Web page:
The Australian Government is committed to ensuring cancer patients have access to high quality and affordable cancer treatment, regardless of their location or financial means. Approximately 40% of cancer cures are attributed to radiotherapy, 1 or radiation therapy. There is evidence that around 48.3% of patients with cancer in Australia would benefit from radiotherapy at some stage during the course of their illness.2
Radiation oncology is the treatment of cancer using radiation therapy. Although radiation therapy is largely used for the treatment of malignant disease or cancer, it also has a role in the management of benign (non-cancerous) conditions such as pituitary tumours, meningiomas, arteriovenous malformations, acoustic neuromas and the trigeminal ganglion for trigeminal neuralgia. Radiation therapy also has a small role in other benign conditions – usually in conjunction with surgery – including keloid scars, pterygia, heterotopic ossification and thyroid orbitopathy.
Radiation therapy is largely used for the treatment of cancers, both with the aim of cure or as a palliative treatment to provide symptom relief. As a curative treatment, radiation therapy may be the primary treatment or used as an adjunct to other treatment such as surgery. Sometimes radiation therapy is given with chemotherapy.
Radiation oncology services (including radiation therapy) are supported by the Australian Government through Medicare Benefits Schedule (MBS) rebates, safety net benefits for patients and funding for radiation oncology treatment equipment through the Radiation Oncology Health Programs Grants (ROHPG) Scheme .
Further information about the Australian Government Department of Health national leadership role in ensuring access to radiation oncology treatment can be found on the Information for Health Professionals - Radiation Oncology web page.
There are a range of private and public radiation therapy providers in each state and territory. Both private and public radiation therapy providers deliver high quality treatment, regardless of the technology they use. A list of treatment facilities located in each state and territory can be found at the following Radiation Oncology and Radiotherapy Services – Treatment Facility Locations.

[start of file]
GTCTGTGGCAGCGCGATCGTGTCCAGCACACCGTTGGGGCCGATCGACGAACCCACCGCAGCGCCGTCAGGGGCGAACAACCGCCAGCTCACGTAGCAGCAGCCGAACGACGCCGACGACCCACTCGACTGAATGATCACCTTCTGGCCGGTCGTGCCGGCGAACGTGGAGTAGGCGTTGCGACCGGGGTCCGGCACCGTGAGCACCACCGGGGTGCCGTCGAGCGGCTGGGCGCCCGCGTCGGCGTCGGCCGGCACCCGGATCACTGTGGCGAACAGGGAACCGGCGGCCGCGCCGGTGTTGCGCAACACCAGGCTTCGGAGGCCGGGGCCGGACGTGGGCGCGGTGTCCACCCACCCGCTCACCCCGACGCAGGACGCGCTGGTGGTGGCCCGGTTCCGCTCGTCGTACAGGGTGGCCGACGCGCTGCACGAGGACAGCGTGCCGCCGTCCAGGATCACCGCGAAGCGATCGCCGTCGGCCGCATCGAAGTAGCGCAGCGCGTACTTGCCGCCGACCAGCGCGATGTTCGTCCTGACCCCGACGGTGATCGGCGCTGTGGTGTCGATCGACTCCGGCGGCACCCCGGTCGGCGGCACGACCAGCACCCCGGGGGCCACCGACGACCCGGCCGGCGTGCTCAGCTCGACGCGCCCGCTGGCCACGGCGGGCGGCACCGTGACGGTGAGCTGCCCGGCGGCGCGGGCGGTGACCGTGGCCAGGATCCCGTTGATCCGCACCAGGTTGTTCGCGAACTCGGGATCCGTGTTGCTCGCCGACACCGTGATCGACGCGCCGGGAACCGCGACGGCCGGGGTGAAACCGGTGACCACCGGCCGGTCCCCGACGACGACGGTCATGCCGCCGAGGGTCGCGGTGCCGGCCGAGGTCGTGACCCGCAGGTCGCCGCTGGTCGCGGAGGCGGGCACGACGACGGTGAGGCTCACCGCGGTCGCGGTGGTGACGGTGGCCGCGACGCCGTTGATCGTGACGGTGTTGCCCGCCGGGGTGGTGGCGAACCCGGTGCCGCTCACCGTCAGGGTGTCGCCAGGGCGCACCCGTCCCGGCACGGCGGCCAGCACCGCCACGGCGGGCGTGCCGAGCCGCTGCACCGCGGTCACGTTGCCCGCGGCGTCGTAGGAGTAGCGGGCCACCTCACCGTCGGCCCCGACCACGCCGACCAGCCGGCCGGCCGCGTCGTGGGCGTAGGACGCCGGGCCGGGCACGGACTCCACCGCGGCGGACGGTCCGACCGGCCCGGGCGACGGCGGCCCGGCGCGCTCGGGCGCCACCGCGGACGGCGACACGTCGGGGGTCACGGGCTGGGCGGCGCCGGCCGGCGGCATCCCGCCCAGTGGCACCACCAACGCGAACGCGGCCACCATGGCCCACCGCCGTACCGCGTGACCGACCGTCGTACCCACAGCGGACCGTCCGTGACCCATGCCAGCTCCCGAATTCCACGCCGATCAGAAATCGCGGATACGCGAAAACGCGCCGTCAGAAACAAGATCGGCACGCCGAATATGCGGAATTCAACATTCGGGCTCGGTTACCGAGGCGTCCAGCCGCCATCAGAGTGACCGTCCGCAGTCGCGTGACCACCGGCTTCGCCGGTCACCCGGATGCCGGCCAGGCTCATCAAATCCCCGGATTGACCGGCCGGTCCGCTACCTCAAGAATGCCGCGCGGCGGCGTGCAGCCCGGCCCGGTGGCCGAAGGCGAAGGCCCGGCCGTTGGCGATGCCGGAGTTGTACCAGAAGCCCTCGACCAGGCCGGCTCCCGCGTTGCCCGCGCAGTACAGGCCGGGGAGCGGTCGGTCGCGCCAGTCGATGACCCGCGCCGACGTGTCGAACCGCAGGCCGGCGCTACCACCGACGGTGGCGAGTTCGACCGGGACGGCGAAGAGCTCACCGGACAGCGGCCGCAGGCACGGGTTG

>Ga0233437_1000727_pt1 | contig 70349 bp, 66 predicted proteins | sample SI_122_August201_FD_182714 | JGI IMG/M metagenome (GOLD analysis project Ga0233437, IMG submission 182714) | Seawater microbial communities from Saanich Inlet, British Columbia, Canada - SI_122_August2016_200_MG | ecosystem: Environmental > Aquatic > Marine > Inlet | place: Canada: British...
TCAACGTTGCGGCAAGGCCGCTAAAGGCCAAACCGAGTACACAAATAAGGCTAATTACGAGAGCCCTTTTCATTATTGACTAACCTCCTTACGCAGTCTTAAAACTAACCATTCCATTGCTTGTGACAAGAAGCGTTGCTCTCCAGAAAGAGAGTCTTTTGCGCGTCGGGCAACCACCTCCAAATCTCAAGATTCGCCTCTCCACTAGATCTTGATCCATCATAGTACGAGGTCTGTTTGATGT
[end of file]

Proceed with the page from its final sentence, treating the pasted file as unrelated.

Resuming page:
Additional information about radiation therapy services including accommodation, travel schemes and treatment options can also be found at Radiation Oncology and Radiotherapy Services – Treatment Facility Locations.
The AIHW Radiation Therapy Waiting Times Report for public radiation therapy providers can be accessed from the AIHW website.
A review of the Radiation Oncology Health Program Grants (ROHPG) Scheme is currently underway which will help to ensure that Commonwealth funding of radiation therapy equipment in Australia is contemporary, fair and equitable. Written submissions are currently being invited. Submissions close on 4 March 2016.
Further information about the review can be found on the ROHPG Scheme Review page.
For information about Medicare eligibility, claims and services please contact:
Patients telephone 132011
Providers telephone 132150
Email Australian Government Department of Human Services
Web site Australian Government Department of Human Services
Other web site MBS Online
1 Radiation Oncology Tripartite Committee, Planning for the best: Tripartite National Strategic Plan for Radiation Oncology 2012-22.
2 Review of Optimal Radiotherapy Utilisation Rates, Barton et al. 2013.